Nancy Campbell and Steve McClure found out about the secret plan of the temporary city editor, all
hell broke loose. Roger Bryan was meanwhile looking for a photograph of another burial. Heesok
Chang offered to bury the last remaining portion of Arnold Hedstrom's hair, but Craig Brooks said not
to bother, there wasn't enough to bury to justify the expense involved. Verne McDonald showed up to
write one outline, see the entire shop was slresdy under control of the editorial collective-elect, and
left. Ahhhh, the responsibilities of editors these dsys. Tuesday, March 24,1981
Page 5
almost commonplace,
as this simmeriig
confrontation readies its boiling
point. A UBC incident has brought
Ike issue home.
should be
May I be permitted a few comments about the case of "240-lb.
heterosexual" Robert Waite vs.
"gay undignified" Mark MacDonald? Now that law student Bruce
Bragagnolo has tried to alter the
case from thief vs. vendor to heterosexual vs. homosexual, large issues
are at stake.
When Samuel Johnson wrote
that "patriotism is the last refuge of
a scoundrel," he was being needlessly specific. Anything which is
widely perceived to be good — for
example, heterosexuality — can
serve equally well as a refuge. It is a
standard human policy that if one is
about to commit an act of malice,
one attempts to justify it in terms of
something which the public will applaud. When killing Jews, don't do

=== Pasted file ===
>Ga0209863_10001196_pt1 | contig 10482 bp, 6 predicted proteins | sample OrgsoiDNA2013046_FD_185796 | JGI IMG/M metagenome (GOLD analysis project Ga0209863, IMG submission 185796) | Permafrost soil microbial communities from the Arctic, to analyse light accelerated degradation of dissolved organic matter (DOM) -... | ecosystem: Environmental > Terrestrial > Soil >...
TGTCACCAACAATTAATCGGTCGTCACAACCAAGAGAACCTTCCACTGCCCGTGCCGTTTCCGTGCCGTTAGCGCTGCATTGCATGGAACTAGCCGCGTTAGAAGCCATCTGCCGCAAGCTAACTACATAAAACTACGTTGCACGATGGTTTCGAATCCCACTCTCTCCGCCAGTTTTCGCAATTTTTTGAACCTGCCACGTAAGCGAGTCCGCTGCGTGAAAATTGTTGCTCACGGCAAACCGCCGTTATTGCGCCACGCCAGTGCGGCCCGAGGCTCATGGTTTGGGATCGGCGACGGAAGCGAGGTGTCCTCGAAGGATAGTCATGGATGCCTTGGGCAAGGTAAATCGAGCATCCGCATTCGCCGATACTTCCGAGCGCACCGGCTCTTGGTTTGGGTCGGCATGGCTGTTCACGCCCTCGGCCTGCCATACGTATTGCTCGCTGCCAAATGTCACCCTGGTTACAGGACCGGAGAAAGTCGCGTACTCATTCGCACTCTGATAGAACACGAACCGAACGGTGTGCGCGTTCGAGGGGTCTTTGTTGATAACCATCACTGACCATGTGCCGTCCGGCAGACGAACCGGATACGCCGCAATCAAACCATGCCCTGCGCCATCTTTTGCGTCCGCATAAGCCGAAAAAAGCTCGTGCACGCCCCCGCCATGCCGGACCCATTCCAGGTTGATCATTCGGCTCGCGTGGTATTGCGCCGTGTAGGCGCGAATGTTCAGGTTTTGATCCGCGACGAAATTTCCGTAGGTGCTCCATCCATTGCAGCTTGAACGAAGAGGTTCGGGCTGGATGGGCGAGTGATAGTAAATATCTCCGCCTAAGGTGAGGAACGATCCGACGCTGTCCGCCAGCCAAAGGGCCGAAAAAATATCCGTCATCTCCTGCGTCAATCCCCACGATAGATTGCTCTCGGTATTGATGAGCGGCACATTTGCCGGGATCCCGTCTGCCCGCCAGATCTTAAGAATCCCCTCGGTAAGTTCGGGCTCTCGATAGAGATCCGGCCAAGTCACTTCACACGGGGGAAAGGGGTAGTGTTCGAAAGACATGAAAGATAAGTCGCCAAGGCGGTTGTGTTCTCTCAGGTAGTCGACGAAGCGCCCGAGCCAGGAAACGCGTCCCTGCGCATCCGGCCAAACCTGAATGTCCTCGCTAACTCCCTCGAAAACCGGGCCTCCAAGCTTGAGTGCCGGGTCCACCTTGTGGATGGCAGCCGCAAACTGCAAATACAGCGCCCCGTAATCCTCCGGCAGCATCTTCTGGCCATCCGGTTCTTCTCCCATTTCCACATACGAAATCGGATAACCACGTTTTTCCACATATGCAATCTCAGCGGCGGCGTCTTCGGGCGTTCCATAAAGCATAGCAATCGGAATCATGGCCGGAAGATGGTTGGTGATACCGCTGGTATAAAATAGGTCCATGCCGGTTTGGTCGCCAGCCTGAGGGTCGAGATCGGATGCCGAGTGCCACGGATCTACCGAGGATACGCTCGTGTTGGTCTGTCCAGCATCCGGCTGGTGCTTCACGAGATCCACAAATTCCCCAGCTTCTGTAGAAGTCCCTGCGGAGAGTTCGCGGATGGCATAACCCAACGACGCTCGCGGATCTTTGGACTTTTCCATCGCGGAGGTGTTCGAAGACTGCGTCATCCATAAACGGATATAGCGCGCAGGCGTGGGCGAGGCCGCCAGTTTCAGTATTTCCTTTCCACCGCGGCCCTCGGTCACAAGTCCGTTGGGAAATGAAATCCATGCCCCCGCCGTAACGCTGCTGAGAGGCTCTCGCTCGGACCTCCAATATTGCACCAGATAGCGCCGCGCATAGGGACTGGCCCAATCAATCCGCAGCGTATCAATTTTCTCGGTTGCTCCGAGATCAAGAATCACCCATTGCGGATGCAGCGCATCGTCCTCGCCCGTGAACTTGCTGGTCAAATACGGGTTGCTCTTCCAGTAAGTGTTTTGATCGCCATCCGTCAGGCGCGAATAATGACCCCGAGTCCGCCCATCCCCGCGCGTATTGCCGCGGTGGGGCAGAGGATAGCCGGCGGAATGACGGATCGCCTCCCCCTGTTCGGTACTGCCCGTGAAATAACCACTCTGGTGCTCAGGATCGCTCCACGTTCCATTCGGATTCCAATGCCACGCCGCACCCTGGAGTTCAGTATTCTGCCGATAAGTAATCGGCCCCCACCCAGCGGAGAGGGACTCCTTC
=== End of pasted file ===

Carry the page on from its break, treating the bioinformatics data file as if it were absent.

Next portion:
it for your own sake: do it for the
glory of God, or for the future of
the Aryan race, or for your children's children. When robbing a
grocery store, do it because society
is oppressive and unjust. And so
Bragagnolo and Waite have made
heterosexuality the major issue in
the case at hand. Heterosexuality is
a good thing; should it therefore
serve as a refuge for someone who
has unleashed his malice against another person? Are the skirts of heterosexuality so large that even a
240-lb. football player can hide behind them? I hope not.
If so, heterosexuals would do
well to remember the history of
Christianity, a faith which was once
so widely and uncritically perceived
as good that it became a stronghold
of scoundrels — cross-burners, inquisitors, financial whiz kids of the
Moral Majority ilk, etc. At present,
those Christians who are not scoun-
The Ubyssey welcomes letters
from all readers.
Especially Oese who- type their
letten, tiipMipaced?6n a 70 space
typewriter Hne, because these are
the people if ho are most likely to
see their letters printed sometime
before next Darin's Day eve.
drels are hard-pressed to salvage the
public image of the church.
I have a feeling that Waite really
just wants to convince us that he's
basically a good person after all.
I'm sure that if he stopped trying to
save face and wrote his letters of
apology, everyone would believe
him and he would be none the
worse for this incident. As for Bragagnolo, he has a promising career
ahead of him as a South African
lawyer, defending white criminals
by arguing that they are white.
Richard Summerbell
grad studies 2
What is
I am not now nor have I ever
been a football player. Nonetheless,
as strange as this may seem to some
people, I find that I find that I must